How to Check busybox Version & Installation Information

The busybox binary offers you a ton of different little versions of Unix programs all wrapped up into one big package. You might use it because you’re on a tiny version of Linux that doesn’t feature some of these command utilities. At times even users of the biggest distributions might want to use it because they don’t one program or another installed. It’s easy to check the current busybox version number and what applets you have installed with it by calling the program itself.

You’ll need to be logged into a virtual terminal for this to work. Hold down Ctrl, Alt and T or search for the word Terminal on the Ubuntu Unity Dash. LXDE, Xfce4, Mate and KDE users may wish to click on the Applications menu and then point to System Tools. You can then click on Terminal, but you won’t need to have root access for this to work.

Method 1: Checking Current busybox Functions and Version Number

If you want to find out the entire list of binaries that your busybox binary supports, then type busybox and push enter. Be careful, because you’re going to get so much information that it’s bound to run straight off the screen. Most people have dozens of tiny replacements for the utilities that you normally find in packages like util-linux and the GNU coreutils implementations. That’s actually why programmers call it the Swiss Army Knife of Embedded Linux. If you’re in any sort of modern terminal emulator window, then you can always scroll back up to see what functions you might have missed out on.

You can also always try typing busybox | less and then push the enter key so that you can scroll up and down with either the cursor keys or the vi keys. If you ran it this way, then type q and push the enter key to get out of the scrolling program.

Users who are interested only in the version number of the busybox multi-call binary, such as those trying to keep embedded Linux systems up to date, will instead want to try typing busybox | head as a command. This just gives you the first little bit of that huge page of information that busybox will usually dump at you. You may see something like (Ubuntu 1:1.22.0-15ubuntu1) along with the actual version number.

This doesn’t indicate that anything is wrong at all.  In fact, seeing it means that busybox is working perfectly fine. Any extra numbers merely helps to showcase the fact that you’re using a version that’s been compiled to a specific Linux distribution’s specifications. Users of Kubuntu, Xubuntu, Lubuntu and all of the other Ubuntu spins will see this same message. Those who use Red Hat and Fedora might see another type. It’s safe to ignore it if you’re updating things through the normal package system that your distribution uses. You’ll find it gets updated with everything else, but busybox updates are rare anyway.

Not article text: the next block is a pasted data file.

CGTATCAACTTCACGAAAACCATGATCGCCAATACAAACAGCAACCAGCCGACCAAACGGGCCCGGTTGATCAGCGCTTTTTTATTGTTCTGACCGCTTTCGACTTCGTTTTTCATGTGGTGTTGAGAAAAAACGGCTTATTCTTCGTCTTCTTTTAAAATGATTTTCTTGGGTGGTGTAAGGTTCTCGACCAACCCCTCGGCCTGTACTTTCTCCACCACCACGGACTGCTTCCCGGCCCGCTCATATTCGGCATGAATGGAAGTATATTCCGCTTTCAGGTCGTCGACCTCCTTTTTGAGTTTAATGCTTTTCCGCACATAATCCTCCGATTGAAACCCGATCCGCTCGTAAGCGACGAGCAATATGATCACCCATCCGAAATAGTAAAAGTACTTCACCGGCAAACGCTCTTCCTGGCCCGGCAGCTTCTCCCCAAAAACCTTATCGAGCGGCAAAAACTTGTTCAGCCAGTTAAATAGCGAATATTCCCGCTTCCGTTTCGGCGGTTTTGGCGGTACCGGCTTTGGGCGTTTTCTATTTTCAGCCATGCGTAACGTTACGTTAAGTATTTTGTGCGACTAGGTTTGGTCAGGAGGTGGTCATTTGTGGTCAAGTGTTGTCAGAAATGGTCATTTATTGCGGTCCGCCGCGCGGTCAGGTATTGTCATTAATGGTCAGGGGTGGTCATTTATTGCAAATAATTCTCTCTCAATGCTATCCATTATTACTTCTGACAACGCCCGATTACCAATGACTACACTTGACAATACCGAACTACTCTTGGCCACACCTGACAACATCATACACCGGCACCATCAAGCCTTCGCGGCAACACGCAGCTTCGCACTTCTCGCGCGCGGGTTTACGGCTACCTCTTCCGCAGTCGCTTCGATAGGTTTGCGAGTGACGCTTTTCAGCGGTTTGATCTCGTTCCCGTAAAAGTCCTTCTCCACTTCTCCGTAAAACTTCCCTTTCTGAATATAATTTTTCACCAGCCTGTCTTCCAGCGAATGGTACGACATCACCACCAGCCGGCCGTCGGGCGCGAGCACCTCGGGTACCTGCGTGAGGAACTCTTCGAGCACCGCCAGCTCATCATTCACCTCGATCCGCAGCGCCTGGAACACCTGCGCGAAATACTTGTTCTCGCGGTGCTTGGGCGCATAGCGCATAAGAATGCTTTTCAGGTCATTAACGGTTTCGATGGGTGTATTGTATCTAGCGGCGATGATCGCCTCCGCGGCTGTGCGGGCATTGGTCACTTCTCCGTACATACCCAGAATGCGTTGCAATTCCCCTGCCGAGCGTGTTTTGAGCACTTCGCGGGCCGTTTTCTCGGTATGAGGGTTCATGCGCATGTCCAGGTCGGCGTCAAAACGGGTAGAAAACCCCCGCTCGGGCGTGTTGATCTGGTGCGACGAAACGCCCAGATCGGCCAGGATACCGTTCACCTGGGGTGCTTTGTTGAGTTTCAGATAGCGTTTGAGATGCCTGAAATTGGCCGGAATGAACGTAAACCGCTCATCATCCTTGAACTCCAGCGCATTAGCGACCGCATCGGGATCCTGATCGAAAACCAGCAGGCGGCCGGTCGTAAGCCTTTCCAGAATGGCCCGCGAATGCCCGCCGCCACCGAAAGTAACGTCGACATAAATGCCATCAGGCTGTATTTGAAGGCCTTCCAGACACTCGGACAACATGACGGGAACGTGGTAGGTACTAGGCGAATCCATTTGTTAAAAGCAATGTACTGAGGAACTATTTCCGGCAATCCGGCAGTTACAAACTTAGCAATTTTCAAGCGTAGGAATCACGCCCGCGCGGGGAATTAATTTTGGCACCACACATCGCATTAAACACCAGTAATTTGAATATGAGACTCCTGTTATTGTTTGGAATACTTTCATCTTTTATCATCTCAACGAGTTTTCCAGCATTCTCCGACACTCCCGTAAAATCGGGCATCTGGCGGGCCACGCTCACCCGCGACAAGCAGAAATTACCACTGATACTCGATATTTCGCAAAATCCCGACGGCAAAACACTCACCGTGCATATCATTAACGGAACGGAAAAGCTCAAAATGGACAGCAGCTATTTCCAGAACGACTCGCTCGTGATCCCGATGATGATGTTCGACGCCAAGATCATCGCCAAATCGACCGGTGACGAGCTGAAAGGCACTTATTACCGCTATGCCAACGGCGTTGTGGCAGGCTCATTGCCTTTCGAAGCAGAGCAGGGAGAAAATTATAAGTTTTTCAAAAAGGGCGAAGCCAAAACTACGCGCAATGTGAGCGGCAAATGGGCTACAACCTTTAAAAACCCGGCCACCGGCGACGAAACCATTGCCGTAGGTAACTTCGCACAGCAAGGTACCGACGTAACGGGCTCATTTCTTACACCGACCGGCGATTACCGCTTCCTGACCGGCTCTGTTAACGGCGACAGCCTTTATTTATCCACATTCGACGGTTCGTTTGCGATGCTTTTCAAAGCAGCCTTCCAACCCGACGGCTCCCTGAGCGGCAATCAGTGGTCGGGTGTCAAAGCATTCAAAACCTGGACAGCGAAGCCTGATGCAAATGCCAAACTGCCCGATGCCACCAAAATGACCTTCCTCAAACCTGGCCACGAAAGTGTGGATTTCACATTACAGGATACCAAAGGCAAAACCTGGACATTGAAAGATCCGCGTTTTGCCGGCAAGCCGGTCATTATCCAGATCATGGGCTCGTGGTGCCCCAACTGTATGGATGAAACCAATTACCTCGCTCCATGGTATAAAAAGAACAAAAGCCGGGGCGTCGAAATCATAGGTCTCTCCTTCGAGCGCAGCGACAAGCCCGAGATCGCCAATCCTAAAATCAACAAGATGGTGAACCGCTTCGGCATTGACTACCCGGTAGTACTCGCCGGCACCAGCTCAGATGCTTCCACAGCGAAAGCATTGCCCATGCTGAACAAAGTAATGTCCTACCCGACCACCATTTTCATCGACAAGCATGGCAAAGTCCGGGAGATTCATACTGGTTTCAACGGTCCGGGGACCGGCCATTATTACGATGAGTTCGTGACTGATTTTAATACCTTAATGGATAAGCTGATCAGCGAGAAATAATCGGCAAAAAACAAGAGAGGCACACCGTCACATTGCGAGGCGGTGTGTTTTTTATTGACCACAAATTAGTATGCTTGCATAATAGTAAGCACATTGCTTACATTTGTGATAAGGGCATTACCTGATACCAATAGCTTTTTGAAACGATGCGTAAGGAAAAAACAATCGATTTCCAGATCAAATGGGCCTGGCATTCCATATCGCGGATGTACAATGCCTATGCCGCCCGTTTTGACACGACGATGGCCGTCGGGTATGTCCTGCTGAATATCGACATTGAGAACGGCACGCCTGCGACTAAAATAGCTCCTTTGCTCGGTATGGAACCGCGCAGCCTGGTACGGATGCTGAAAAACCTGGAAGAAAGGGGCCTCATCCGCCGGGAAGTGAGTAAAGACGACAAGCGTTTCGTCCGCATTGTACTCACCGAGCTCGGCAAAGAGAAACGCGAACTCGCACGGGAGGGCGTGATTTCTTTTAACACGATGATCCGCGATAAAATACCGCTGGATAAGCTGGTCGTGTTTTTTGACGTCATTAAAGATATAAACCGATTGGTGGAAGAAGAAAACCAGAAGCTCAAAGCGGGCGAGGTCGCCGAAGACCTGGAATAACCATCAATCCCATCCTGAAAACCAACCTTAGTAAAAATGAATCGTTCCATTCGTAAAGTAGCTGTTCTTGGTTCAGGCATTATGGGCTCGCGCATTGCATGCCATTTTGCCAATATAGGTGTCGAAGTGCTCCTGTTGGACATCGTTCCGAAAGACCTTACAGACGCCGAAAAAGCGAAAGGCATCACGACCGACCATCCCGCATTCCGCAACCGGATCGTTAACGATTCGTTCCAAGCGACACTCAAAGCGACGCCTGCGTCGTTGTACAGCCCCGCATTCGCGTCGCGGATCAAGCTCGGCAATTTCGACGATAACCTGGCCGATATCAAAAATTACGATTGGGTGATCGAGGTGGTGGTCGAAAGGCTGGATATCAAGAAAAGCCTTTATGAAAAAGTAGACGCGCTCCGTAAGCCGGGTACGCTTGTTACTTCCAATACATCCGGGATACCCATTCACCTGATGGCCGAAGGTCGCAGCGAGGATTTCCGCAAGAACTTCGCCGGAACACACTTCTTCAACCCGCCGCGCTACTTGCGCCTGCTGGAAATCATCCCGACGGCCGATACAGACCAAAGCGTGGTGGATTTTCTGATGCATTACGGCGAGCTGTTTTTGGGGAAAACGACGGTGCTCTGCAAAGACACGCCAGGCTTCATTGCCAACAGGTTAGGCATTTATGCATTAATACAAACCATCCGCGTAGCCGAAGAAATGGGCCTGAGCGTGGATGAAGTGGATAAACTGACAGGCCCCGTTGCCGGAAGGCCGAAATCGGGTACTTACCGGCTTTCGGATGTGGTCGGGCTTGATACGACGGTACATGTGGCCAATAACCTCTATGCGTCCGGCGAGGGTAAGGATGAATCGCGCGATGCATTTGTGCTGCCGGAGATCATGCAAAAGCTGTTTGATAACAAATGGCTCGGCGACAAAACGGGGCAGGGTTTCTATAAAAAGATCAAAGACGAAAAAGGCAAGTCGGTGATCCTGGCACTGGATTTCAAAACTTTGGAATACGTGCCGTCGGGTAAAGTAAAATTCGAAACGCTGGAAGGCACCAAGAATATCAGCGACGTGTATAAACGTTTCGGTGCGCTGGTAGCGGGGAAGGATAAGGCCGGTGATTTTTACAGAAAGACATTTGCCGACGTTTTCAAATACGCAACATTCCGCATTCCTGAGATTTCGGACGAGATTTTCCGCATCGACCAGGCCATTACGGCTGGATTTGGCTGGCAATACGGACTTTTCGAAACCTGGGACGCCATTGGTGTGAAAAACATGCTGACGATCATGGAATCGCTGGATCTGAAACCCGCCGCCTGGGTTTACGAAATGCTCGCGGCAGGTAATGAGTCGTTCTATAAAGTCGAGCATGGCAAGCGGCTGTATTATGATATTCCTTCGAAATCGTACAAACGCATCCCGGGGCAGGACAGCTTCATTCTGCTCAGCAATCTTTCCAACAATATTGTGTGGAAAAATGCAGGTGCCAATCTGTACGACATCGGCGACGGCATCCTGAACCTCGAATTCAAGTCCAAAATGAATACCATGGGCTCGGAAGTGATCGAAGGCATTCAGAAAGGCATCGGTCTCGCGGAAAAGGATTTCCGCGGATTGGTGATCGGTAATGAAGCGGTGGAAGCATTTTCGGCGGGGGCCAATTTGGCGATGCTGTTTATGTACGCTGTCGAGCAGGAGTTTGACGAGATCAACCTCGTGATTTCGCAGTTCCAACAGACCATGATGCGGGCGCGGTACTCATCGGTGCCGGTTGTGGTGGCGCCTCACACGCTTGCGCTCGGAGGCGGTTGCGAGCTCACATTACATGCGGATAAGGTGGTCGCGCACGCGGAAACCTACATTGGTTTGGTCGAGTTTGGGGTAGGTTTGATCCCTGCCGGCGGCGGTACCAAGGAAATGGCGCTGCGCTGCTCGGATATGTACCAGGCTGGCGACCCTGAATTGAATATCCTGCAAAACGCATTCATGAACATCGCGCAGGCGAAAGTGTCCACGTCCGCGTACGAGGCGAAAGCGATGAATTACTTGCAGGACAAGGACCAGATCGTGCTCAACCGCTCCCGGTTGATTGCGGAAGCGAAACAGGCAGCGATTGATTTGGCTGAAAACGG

You could say, though, that the binary answers the question what is busybox without any outside help!

Method 2: Calling a busybox Applet

Now that you know which options were compiled into busybox, you can run them anytime you like. Simply type the word busybox followed by the command given in that long list from Method 1 to run it. For instance, we’ll pick a nice safe one to run like busybox date, which should tell us what time it is.

This can be extremely helpful for commands that you don’t see all the time. For instance, many users of Ubuntu and Fedora don’t have dos2unix and unix2dos installed. These helpful little programs convert between the LF newline characters that Unix/Linux text files use and the CR+LF ones that MS-DOS and Windows files use. If you had a file called myFile.txt that you made on Linux, then you could type busybox unix2dos myFile.txt to convert it for reading on Windows. Typing busybox dos2unix myFile.txt would then convert it back. This will even work for transferring files over to Windows 10.

This binary is loaded with many little goodies like, but be cautious because these are full-featured versions of every program that the busybox binary claims to offer. While they might be pared down editions, dd and fdisk are still dd and fdisk. You can still bork an install playing around with those. Just exercise the same level of discretion that you’d have with regular commands.


Kevin Arrows

Kevin Arrows is a highly experienced and knowledgeable technology specialist with over a decade of industry experience. He holds a Microsoft Certified Technology Specialist (MCTS) certification and has a deep passion for staying up-to-date on the latest tech developments. Kevin has written extensively on a wide range of tech-related topics, showcasing his expertise and knowledge in areas such as software development, cybersecurity, and cloud computing. His contributions to the tech field have been widely recognized and respected by his peers, and he is highly regarded for his ability to explain complex technical concepts in a clear and concise manner.